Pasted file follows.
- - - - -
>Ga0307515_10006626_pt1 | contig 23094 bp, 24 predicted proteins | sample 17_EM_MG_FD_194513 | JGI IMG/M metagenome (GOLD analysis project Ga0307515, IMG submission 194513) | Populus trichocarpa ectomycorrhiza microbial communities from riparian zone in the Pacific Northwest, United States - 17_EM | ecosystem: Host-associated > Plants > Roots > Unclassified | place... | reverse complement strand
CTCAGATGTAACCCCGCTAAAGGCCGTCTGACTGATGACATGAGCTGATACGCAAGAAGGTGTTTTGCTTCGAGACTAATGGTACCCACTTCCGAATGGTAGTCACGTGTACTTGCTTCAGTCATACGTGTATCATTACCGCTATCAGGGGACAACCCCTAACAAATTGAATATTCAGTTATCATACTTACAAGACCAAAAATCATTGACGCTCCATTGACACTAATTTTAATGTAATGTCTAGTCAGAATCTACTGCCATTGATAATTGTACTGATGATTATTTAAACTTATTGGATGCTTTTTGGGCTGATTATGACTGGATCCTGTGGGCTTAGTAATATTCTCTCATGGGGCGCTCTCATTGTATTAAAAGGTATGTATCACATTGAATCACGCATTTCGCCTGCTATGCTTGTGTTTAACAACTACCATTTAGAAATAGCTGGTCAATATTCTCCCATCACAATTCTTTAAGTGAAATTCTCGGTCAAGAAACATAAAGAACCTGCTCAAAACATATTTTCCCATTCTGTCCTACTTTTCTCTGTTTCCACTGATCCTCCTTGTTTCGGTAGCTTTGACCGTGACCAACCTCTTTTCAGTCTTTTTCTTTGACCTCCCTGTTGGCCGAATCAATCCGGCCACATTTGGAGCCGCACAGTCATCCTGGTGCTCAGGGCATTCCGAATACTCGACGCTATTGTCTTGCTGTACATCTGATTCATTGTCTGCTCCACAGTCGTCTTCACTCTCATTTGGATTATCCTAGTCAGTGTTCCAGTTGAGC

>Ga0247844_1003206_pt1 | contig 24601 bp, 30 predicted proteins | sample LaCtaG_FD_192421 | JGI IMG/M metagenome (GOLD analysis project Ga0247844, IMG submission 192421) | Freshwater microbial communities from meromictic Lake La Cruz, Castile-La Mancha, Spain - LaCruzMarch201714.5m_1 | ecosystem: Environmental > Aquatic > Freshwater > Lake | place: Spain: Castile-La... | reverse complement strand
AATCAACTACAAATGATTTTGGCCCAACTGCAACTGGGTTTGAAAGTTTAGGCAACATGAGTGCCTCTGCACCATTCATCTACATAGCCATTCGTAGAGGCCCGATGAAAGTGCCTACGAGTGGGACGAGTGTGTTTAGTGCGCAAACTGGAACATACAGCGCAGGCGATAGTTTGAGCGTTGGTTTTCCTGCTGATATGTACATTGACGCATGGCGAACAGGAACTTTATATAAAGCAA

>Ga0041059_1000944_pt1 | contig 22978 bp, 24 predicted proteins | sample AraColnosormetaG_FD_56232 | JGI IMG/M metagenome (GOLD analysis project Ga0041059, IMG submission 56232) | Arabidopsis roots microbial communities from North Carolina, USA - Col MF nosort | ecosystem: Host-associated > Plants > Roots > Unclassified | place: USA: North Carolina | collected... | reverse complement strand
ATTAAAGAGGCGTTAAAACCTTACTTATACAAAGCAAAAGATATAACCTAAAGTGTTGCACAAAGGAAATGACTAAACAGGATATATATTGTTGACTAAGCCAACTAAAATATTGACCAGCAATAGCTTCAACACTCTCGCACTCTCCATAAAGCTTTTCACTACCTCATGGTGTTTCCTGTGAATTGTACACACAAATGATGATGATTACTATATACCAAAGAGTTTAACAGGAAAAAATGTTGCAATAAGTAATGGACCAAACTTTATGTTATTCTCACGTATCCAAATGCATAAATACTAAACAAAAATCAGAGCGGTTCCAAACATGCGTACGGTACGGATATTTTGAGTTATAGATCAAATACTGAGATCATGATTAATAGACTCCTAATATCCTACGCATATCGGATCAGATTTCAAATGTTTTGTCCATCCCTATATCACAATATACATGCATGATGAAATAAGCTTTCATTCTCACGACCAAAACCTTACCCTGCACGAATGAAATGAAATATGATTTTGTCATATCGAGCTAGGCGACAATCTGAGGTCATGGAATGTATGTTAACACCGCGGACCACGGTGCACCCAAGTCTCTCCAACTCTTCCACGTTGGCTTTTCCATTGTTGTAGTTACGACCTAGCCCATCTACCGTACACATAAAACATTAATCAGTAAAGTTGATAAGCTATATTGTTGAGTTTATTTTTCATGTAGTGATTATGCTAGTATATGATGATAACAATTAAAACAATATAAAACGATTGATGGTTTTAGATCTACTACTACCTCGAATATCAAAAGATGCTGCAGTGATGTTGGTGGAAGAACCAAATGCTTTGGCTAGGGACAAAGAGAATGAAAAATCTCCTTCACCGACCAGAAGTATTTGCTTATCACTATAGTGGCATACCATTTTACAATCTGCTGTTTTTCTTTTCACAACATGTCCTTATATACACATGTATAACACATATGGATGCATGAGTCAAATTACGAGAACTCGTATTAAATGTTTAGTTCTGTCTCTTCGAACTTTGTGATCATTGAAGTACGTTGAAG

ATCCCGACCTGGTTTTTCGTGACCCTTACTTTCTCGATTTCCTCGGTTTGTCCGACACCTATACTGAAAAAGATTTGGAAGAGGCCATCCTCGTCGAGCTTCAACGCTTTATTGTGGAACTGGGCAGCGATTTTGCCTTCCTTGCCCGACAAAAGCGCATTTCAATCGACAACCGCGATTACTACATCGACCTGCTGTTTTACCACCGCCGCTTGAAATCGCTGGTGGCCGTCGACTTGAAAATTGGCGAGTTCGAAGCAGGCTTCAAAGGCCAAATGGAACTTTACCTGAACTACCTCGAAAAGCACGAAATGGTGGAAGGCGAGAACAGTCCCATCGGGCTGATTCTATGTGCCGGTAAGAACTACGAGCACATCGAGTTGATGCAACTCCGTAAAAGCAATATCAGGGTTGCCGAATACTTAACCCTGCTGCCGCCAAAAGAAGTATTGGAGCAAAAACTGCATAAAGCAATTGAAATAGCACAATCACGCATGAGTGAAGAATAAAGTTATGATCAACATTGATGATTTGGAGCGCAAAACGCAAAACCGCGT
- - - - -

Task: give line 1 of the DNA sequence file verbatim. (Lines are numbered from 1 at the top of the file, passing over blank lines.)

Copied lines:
>Ga0307515_10006626_pt1 | contig 23094 bp, 24 predicted proteins | sample 17_EM_MG_FD_194513 | JGI IMG/M metagenome (GOLD analysis project Ga0307515, IMG submission 194513) | Populus trichocarpa ectomycorrhiza microbial communities from riparian zone in the Pacific Northwest, United States - 17_EM | ecosystem: Host-associated > Plants > Roots > Unclassified | place... | reverse complement strand